Sartaj Garewal is the founder of Dynamic Presenting – a creative, leadership development consultancy, adapting theatre training to create leadership programs for business.

Dynamic Presenting – Enabling Powerful Communication


Fear of Public Speaking – The King’s Speech

Whatever your misgivings about public speaking, spare a thought for poor old George VI.  He was a highly private man called to a highly public role during one of the most tumultuous periods in modern history.  George spent his young years in the shadow of his glamorous elder brother Edward until he was crowned king in 1936.

The nascent technology of wireless radio had forced new responsibilities on to the King.  Before he had been expected to address occasional select gatherings of worthies and notables, now he was expected to address the nation.

Weight of Expectation

When called upon to address even a small room full of people, many of us feel the weight of expectation sitting on our shoulders and the terrible dread that we might mess things up in front of an audience. This is quite literally the stuff of nightmares: to be exposed in front of our colleagues as not quite up to it. With this mind it is little surprise that many people do everything they can to avoid any public speaking engagements. However, as we journey through our careers becoming more senior, the prospect of giving presentations and speeches increases considerably.

If it’s possible to get that worked up about a small presentation, one must suppose that George’s anxieties were of a different order given that he had to address the British public on the subject of war, a task made infinitely more gruelling by the fact that he had a stammer. This would seem to be fate demonstrating quite clearly that if nothing else, she has a sense of humour; our first war-time monarch of the broadcast age had a stammer!

Tackling the Fear

If you have seen Tom Hooper’s excellent ‘The King’s Speech’, you will of course know all of this already and without wishing to spoil the film for anyone yet to see it and do see it – it’s terrific,George VI tackles his fear of public speaking by consulting a speech therapist, Mr Logue, who turns out not to be a doctor but an actor. While the King is initially horrified to discover the man he thought to be a nice respectable doctor is in fact a member of one of the least reputable professions going, the acting profession, he is won around eventually.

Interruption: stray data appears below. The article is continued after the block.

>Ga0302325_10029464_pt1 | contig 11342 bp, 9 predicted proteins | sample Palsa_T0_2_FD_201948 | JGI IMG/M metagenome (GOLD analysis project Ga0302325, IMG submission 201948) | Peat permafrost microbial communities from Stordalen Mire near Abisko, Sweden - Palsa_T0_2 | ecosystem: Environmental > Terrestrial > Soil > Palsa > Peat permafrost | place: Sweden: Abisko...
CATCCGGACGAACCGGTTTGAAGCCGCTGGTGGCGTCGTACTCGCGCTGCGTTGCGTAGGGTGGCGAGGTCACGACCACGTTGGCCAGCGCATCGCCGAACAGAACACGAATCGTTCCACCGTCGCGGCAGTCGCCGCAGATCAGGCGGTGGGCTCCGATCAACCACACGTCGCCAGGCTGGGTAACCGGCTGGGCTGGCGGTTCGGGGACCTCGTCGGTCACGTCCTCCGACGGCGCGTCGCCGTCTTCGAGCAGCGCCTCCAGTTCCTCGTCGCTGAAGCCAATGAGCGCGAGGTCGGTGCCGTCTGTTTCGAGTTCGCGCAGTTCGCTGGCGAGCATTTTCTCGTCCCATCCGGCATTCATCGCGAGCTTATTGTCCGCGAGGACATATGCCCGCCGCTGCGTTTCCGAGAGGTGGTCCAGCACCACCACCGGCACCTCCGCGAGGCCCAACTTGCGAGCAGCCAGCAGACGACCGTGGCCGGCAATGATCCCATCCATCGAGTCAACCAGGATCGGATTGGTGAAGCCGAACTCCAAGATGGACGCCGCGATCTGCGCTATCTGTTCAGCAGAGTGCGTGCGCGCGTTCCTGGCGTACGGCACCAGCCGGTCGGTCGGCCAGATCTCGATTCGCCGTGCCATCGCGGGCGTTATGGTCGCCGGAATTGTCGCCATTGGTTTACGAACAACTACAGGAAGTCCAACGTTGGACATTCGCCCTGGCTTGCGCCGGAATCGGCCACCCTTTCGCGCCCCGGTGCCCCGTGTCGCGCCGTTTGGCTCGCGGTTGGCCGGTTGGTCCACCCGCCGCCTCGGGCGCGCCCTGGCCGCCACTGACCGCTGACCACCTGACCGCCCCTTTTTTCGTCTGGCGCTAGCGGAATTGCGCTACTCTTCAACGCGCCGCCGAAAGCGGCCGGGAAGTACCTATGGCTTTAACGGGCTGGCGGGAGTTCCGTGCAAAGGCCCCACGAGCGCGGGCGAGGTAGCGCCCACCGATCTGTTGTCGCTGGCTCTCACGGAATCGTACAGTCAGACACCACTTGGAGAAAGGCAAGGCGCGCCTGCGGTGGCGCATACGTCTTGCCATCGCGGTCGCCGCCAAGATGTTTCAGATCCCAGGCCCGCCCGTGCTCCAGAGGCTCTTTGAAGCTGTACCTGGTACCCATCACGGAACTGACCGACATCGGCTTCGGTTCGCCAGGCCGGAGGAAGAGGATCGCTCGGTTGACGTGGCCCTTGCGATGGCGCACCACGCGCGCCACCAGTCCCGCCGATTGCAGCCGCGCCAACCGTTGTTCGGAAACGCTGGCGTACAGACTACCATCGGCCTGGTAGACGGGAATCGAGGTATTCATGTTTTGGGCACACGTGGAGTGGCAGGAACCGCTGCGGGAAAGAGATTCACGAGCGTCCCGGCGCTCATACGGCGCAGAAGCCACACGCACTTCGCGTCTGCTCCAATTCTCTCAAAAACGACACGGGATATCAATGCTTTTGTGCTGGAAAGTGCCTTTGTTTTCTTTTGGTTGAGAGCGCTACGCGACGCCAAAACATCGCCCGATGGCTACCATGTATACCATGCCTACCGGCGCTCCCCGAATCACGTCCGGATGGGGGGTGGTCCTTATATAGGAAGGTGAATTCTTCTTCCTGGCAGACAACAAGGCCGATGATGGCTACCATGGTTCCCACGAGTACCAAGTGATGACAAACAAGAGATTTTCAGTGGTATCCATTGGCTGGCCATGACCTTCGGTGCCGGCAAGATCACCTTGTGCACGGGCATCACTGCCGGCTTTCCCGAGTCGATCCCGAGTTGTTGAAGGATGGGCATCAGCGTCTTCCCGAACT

You may find your mind wandering down the same tracks as the King’s and wonder to yourself what possible use an actor could be. Well an actor’s job is to connect with audiences, if you’ve ever been to the theatre or cinema and found yourself captivated by a performance then you know what I’m talking about.  As Mr. Logue demonstrates in The King’s Speech, the skills actors use can be taught, even to someone as unprepossessing and in the grip of public speaking fear as George VI.

Dynamic Presenting

That in a nutshell is the whole point of Dynamic Presenting, to analyse your style of presentation, pitching and public speaking to locate weak spots and to help supplement these with skills and techniques which have stood the test of time.  So if you want a consultation fit for a King, even if your problems aren’t quite on the same scale as George VI’s, drop us a line and we’ll start with a chat…

Sartaj Garewal is the founder of Dynamic Presenting – a creative, leadership development consultancy, adapting theatre training to create leadership programs for business.

Dynamic Presenting – Enabling Powerful Communication

Public Speaking - Steve Jobs

Public Speaking – Famous Quotes from Renowned Speakers

The prospect of a public speaking engagement can be a real terror for many of us. Here are some words of wisdom from those who have been there and done it time and again and with style.

“People judge you by your performance, so focus on the outcome. Be a yardstick of quality.

Some people aren’t used to an environment where excellence is expected.” — Steve Jobs


“The single biggest problem in communication is the illusion that it has taken place.” — George Bernard Shaw

Public Speaking Bill Gates

“What I do best is share my enthusiasm.” — Bill Gates

Public Speaking - Steve Martin

“Some people have a way with words and other people … uh … not have way.” — Steve Martin

Public Speaking - William Safire

“Is sloppiness in speech caused by ignorance or apathy? I don’t know and I don’t care.” — William Safire

Master of Arts - Michelangelo

“If people only knew how hard I work to gain my mastery, it wouldn’t seem so wonderful at all.” — Michelangelo

The paralysing fear of public speaking…

…or glossophobia as it is otherwise known ranks highly among the demons that we truly fear. It may be soothing to know that nearly all successful and impressive speakers have at one time or another also succumbed to that fear. It seems a natural human predisposition that evolves after a certain point in childhood – in other words it is learnt and adopted behaviour.

In order to counter this fear, time must be invested in effectively collating information, structuring content and crucially rehearsing the final delivery of any speech, pitch or presentation. It really is a piece of theatre so think of yourself as a showperson putting on a spectacle for an audience that really, desperately needs entertainment – not too hard to do when we think of how many dull, stolid business presentations we all sit through on a regular basis.

Sartaj Garewal is the founder of Dynamic Presenting – a creative, leadership development consultancy, adapting theatre training to create leadership programs for business.

Dynamic Presenting – Enabling Powerful Communication